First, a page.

Retailers are challenged by the gap between their monolithic tech stack and today’s customer expectations. Modernizing existing systems or undergoing a complete digital transformation is a long, risky project that requires lots of resources, and the customer experience doesn’t improve until the entire project is done – which may be too late.
With the stakes this high, it’s hard to visualize a short-term solution, let alone one with any kind of longevity. But there is a way.
What’s Going On Behind the Scenes?
Within legacy retail organizations, marketing and ecommerce teams are plagued by fears of falling behind, with no end in sight. Ecommerce leaders feel that they can’t achieve their goals because they’re held up by IT. Behind the scenes, IT is handcuffed with constant firefighting, site maintenance, and outages.
Teams that are bogged down by the weight of their systems find that even simple changes can cost hundreds of thousands of dollars and take months to complete. These hefty systems are so intertwined and fragile that one small change can take hours only to have a negative domino effect on dozens of other areas unexpectedly.
As a consequence, the company innovators quickly become afraid of trying new things for fear of costing their own company money and being labeled as a cost center. They also miss out on opportunities to keep up with competitors around the holidays or take advantage of a spike in traffic due to PR.
With these old systems, the risk is just deemed too high. The result? Digital projects are often put on hold, stalled midway, or get so diluted that they become ineffective.
What Remedies are Retailers Turning to?
When a company finally decides to make a change, many retailers choose to replatform (again). Today, that usually means replacing old systems with new, cloud-based systems. However, replatforming comes with a whole list of expensive side effects:
- Retraining staff on new systems
- Redesigning the front-end with new technologies
- Relearning maintenance requirements
- Lost opportunity cost
Intrepid retailers are hoping to break the replatform cycle by building a more agile architecture in-house. From what we know, this can take a 200-person-team up to two years to build. Most retailers are below that ability or lack that kind of capital, making it an unlikely choice.
How to Do It Better
Slowly replacing your monolithic platform with microservices and best-of-breed solutions is a good idea, but it’s all about how you do it.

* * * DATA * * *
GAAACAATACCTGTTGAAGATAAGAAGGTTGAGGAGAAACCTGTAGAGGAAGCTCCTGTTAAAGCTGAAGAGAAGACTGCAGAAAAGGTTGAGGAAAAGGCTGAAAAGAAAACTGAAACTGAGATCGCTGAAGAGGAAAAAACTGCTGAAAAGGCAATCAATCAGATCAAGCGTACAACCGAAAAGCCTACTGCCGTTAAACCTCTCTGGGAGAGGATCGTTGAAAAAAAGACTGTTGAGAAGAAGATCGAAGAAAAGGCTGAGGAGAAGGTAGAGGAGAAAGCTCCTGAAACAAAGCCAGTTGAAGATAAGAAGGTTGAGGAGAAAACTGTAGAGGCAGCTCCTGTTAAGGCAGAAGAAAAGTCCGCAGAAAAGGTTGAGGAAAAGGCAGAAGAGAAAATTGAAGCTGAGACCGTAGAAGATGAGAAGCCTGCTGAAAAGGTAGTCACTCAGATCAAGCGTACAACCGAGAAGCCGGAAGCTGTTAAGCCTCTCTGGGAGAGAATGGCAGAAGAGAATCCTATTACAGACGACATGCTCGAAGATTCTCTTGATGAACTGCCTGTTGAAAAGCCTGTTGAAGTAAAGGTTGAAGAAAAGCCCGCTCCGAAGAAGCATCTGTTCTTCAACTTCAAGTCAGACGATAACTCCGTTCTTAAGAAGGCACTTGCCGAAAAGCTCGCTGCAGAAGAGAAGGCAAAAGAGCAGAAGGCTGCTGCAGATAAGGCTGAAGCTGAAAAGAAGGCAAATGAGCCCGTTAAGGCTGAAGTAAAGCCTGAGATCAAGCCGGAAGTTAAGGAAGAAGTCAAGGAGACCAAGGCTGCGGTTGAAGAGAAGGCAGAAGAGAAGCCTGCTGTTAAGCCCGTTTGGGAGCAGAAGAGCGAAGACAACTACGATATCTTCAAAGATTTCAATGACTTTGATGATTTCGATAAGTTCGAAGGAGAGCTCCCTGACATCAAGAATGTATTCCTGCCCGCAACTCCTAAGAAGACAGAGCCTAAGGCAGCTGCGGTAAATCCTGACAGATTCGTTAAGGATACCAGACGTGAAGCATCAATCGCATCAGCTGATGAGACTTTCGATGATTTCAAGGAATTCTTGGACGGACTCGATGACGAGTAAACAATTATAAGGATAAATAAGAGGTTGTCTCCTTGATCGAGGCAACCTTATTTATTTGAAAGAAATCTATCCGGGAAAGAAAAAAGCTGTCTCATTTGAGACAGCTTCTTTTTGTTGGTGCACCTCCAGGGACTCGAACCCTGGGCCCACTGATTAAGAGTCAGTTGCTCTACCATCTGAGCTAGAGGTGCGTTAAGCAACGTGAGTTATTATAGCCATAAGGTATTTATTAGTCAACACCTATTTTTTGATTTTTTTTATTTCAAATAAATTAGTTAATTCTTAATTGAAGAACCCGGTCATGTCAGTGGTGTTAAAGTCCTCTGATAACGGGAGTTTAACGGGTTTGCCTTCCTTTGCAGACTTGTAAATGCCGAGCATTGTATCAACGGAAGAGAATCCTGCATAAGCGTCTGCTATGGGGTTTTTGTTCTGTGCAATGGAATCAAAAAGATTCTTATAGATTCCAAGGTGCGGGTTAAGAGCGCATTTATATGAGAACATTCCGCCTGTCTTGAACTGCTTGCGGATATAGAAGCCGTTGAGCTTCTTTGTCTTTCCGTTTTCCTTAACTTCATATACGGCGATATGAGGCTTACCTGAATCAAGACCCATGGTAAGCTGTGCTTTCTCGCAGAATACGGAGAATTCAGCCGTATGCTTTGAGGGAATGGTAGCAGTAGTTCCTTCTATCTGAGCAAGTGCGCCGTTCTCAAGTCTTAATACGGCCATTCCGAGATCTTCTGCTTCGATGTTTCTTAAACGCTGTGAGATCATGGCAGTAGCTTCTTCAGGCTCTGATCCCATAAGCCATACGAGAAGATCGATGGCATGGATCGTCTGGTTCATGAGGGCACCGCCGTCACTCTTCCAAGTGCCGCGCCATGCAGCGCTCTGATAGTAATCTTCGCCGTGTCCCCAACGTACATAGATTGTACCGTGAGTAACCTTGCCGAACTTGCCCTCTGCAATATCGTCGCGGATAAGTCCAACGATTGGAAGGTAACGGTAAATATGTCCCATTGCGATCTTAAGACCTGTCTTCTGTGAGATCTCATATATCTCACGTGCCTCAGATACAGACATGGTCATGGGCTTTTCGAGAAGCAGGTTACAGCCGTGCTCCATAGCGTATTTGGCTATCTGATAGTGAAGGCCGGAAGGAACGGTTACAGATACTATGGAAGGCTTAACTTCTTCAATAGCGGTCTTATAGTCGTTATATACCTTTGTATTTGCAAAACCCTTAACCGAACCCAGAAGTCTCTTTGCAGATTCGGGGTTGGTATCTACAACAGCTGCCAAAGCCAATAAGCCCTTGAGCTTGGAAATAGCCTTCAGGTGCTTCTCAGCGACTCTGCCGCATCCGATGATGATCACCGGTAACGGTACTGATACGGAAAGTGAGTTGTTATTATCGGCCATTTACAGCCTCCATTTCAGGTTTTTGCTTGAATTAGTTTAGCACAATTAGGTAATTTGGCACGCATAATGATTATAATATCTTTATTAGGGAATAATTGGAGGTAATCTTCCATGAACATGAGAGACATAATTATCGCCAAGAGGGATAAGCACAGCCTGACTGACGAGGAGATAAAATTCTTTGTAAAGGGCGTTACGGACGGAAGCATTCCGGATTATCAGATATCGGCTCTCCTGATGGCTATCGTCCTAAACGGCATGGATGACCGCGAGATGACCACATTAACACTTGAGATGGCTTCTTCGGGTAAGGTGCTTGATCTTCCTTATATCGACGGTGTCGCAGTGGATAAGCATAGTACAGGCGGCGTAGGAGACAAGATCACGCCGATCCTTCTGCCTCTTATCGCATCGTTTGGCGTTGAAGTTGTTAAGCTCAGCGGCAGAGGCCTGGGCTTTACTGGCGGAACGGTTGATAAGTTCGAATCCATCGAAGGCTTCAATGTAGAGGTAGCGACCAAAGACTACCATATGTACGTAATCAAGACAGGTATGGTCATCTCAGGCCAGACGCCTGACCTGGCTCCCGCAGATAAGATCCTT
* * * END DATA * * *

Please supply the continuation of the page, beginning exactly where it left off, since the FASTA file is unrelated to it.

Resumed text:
Retailers should introduce a standalone, enterprise front-end known as a Front-end as a Service – which essentially puts a new coat of paint on their current ecommerce platform, and keeps the new look if they do replatform again.
A Front-end as a Service introduces a separate customer-facing experience built on modern CX technologies (today that means Progressive Web Apps, Accelerated Mobile Pages, and native apps). The cloud-based solution offloads the stress of deploying, scaling, securing, and monitoring high-performing front-end apps, and the single set of developer tools empowers the team to quickly build amazing shopping experiences with PWAs, AMP, and native apps on one unified codebase. Most importantly for retailers looking to modernize their tech stack, it includes an API-friendly architecture to easily add, swap, or remove any backend system across all touchpoints.
This enables retailers to do customer-first modernization as the potential to generate more revenue lies with the front-end customer experience. Mobify customers see a 23-40% revenue uplift with this approach, and are able to generate results in a matter or months rather than years. You can then use your extra profits to fund larger, riskier backend projects with minimal impact to the customer experience.
The Bottom Line
With a Front-end as a Service like Mobify’s, you’ve got the option to start from the outside in by improving the customer experience on mobile quickly with an API-led Progressive Web App that’s separated from the backend. When the time is right, extend the PWA to tablet and desktop, and gain agility to make backend changes independent or your front-end experience.
With this method, you’ll gain the freedom to replatform, remove, or add backend systems, while keeping your new front-end consistent and profitable.